Larry Ellison unveils Oracle Public Cloud, claims no one will be locked in

Oracle logoOracle said this week that it's building a cloud service to host many of its key software products, including Java, database, middleware and CRM. As if anticipating concerns that the aptly named Oracle Public Cloud might be another vehicle for locking customers into Oracle software, though, CEO Larry Ellison tore into rival, claiming Oracle will differentiate itself with industry standards and support for full interoperability with other clouds and your data center on premise.

The Oracle Public Cloud is a broad mix of platform-as-a-service and software-as-a-service, and a potential competitor to Salesforce, Microsoft, and others. The Oracle Fusion CRM Cloud Service and Oracles workforce management tools are already available, while the database and Java services, as well as a new business-focused social network, will be released under controlled availability in the near future, Oracle says. Oracle boasts the Public Cloud will provide all the productivity of Java, without the IT, and the Oracle database you love, now in the cloud.

Beware of false clouds, Ellison warned. He went on to claim that Salesforce, maker of CRM tools and the PaaS, is a proprietary cloud while Oracle is standards-based, due to its embrace of Java, BPEL, XML, SOA, Groovy and Web services. Oracle Fusion applications will run anywhere, including in the Oracle cloud, Amazons cloud, or in a customers data center, Ellison said. Salesforce, meanwhile, is the ultimate vendor lock-in... stickier than a roach motel.

Its easy to interconnect applications in our cloud to applications in the Amazon cloud, to applications in your data center, all using standards, says Ellison, who has a long history with Salesforce.

Oracle vs.

Ellison was one of the early investors in Yet this week Salesforce CEO Marc Benioff claimed that a keynote address he was supposed to deliver at Oracle OpenWorld was canceled by Ellison at the last minute after Benioff had criticized Ellison on Facebook, according to InformationWeek.

Ellisons claims regarding Salesforce and Oracles own forthcoming cloud service have some grains of truth, but must be viewed at least partly as marketing. Salesforce is proprietary, says Gartner analyst Yefim Natis. Hes correct. If you develop something for Salesforce that software will only run in one place, the Salesforce cloud.

Still, Natis says hes not exactly right about lock-in of data. You can export data out of Salesforce and import it to anything you want.

Whether Oracle-based applications will truly be interoperable with multiple clouds remains to be seen, says R "Ray" Wang, principal analyst and CEO of Constellation Research. Oracle offers standards-based development, but there are no established open standards on public clouds that we know of, Wang told Ars. Theoretically, applications built for Oracle Public Cloud can run in other cloud services. But heres the irony, Wang says. He says you can host it anywhere [in any providers cloud], but those providers may need Oracle appliances!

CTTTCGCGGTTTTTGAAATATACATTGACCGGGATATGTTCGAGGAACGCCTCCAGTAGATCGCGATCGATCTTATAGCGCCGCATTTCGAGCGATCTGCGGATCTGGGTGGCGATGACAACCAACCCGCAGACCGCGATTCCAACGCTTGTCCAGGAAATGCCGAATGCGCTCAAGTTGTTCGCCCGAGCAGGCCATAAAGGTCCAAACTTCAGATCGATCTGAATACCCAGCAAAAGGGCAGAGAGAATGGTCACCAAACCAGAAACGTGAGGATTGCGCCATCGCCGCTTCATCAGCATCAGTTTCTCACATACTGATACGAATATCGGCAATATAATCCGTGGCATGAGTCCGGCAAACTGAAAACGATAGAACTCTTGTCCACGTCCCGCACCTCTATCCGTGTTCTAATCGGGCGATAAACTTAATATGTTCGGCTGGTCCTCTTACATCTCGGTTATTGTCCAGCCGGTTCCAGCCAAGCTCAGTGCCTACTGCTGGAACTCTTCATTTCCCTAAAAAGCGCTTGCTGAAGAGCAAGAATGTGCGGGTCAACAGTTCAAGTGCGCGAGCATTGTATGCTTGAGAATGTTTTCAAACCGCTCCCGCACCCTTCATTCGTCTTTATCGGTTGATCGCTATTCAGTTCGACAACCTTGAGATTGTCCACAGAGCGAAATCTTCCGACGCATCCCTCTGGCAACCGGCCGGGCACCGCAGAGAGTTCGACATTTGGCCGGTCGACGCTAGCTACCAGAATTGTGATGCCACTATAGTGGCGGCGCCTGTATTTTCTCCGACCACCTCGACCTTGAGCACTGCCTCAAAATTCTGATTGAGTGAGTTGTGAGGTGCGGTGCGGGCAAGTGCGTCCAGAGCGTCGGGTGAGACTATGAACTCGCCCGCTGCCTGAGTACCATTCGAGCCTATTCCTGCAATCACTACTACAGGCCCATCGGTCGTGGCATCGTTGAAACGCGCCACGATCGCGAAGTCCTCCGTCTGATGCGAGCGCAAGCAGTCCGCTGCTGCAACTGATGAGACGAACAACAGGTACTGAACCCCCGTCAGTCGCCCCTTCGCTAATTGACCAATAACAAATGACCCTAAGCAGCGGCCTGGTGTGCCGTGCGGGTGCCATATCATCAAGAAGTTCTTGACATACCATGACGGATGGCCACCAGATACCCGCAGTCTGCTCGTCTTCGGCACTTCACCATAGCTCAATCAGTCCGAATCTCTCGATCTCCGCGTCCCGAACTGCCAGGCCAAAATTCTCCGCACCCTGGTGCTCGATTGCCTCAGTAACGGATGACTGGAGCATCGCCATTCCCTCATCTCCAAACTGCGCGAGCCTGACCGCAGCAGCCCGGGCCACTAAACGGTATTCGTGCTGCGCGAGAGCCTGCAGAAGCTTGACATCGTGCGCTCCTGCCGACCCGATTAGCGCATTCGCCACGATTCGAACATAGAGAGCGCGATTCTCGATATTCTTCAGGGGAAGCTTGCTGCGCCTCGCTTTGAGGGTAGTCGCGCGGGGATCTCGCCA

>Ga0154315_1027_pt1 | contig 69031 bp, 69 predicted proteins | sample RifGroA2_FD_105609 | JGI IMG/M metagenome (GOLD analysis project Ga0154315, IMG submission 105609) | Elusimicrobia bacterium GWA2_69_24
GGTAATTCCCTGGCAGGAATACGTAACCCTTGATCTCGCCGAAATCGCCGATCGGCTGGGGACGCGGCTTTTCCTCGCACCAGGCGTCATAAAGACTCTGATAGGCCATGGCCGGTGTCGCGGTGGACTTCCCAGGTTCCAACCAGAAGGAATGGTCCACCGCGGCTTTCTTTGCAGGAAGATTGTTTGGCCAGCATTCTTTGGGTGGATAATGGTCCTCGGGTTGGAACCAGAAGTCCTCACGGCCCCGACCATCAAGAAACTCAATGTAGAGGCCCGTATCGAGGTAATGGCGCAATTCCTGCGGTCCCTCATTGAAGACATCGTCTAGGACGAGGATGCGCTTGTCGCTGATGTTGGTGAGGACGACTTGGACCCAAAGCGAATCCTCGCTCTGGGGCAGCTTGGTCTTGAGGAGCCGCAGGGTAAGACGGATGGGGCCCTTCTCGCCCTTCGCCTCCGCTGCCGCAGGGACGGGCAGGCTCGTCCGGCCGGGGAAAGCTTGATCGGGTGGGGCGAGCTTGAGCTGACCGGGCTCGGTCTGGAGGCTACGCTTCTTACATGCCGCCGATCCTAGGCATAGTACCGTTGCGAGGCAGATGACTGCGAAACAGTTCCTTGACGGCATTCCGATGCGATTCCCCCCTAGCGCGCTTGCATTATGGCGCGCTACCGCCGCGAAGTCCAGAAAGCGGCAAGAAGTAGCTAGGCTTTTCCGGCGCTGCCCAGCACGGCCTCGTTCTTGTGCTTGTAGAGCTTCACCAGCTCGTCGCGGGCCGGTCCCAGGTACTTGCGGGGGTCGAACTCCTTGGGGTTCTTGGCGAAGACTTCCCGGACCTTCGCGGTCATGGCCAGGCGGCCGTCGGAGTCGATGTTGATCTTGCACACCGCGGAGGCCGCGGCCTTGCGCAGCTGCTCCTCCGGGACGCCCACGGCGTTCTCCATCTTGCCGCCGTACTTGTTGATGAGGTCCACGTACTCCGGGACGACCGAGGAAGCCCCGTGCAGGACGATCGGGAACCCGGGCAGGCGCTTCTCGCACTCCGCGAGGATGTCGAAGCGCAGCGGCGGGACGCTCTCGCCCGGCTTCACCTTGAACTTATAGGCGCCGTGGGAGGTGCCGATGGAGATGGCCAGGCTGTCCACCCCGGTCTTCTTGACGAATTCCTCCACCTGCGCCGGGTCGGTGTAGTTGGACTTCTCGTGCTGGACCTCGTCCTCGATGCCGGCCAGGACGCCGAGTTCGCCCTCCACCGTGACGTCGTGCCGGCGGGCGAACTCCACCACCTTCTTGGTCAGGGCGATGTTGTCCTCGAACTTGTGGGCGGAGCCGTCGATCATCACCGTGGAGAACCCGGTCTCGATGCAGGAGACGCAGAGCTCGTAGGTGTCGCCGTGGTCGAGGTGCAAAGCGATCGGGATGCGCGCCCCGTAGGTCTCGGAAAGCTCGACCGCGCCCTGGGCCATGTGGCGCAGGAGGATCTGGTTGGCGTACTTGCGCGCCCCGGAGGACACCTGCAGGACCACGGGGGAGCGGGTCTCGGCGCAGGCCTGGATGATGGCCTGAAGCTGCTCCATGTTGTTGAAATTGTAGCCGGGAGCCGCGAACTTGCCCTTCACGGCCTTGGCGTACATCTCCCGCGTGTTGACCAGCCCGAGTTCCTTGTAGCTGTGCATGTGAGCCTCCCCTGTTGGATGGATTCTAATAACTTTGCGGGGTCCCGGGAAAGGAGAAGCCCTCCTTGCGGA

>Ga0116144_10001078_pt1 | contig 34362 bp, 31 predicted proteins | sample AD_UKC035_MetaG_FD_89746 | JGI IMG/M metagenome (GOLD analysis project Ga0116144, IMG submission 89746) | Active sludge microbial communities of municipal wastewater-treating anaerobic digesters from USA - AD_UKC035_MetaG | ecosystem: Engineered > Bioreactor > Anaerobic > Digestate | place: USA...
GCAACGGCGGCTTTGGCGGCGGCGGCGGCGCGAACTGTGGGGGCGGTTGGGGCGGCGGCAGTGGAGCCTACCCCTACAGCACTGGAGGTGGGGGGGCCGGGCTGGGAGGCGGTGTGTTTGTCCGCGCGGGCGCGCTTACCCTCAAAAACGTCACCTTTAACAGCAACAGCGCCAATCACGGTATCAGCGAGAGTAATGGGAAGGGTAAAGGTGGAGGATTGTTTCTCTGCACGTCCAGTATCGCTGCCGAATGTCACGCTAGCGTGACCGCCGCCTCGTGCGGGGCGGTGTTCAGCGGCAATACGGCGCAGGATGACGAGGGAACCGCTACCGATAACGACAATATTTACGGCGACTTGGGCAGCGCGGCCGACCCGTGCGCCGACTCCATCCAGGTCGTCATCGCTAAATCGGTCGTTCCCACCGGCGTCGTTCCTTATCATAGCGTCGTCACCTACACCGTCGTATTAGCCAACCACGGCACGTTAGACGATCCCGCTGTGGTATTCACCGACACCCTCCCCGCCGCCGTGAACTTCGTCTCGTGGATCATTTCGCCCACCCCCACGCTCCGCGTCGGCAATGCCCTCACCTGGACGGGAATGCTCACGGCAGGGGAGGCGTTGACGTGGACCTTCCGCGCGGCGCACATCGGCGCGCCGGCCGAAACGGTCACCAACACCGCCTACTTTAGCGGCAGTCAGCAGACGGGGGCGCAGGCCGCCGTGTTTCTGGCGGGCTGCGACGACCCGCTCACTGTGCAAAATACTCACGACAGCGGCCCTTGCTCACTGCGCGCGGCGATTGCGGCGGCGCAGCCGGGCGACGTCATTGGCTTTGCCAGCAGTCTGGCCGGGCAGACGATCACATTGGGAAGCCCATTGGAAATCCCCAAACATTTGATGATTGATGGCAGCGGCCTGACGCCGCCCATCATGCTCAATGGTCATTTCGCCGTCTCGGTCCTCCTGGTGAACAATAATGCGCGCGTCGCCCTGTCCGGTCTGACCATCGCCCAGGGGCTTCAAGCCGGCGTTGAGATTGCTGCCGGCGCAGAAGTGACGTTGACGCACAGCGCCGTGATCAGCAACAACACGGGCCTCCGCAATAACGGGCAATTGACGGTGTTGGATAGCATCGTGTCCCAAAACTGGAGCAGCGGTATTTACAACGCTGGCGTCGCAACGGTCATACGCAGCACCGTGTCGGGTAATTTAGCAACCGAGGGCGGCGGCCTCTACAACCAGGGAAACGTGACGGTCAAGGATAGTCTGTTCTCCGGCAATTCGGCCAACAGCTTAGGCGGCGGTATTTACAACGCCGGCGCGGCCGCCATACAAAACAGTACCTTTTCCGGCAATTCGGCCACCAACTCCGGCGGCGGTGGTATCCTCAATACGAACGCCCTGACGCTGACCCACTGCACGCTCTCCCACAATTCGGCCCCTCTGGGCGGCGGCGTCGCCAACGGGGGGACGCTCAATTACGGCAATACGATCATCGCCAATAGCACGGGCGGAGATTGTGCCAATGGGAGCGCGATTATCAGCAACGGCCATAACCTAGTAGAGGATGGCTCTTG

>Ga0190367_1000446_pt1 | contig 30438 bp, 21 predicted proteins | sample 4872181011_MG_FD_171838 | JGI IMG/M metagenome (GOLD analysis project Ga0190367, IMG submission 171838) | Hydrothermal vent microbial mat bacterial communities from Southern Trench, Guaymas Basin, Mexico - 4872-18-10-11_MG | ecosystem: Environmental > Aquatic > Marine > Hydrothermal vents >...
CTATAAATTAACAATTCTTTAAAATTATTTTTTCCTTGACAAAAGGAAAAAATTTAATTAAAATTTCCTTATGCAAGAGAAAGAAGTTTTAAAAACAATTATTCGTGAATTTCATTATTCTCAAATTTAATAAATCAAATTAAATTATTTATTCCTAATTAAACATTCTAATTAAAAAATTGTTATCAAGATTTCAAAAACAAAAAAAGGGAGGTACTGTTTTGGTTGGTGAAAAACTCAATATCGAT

The point we're trying to find out is, can I really host it anywhere? Wang continues. We havent nailed that down yet.

The Oracle Java Cloud Service will use the WebLogic application server, but the cloud version of WebLogic will offer only a subset of the full functionality available for on-premises deployments, which could complicate the goal of making applications portable from a private data center to the cloud, Natis says. Applications written for Java Enterprise Edition can be moved to a rival product like Red Hats JBoss or IBMs WebSphere, whether it is an on-premises data center or a cloud service, but it may not be easy, he adds.

Oracle's cloud: A defensive strategy

From a business strategy perspective, the cloud offering is a defensive move on Oracles part, allowing its own customers to use Oracle software in the cloud or in their own data centers, hopefully preventing any movement to rival vendors, Natis says. But Oracle would prefer customers stick with on-premises software, presumably because its a more lucrative business.

They never said anybody should take their application software and put it into the cloud, Natis says. They said you can if you want to. Its understandable. They have a massive installed base, and they dont want to disrupt anything thats working.

Unlike Salesforce and other rival clouds, Oracle isnt using a multi-tenant infrastructure. This helps satisfy the needs of customers who dont want their data co-mingled with others, but could come at the expense of scalability, analysts say.

Source: Ars Technica

Tags: cloud computing, Oracle

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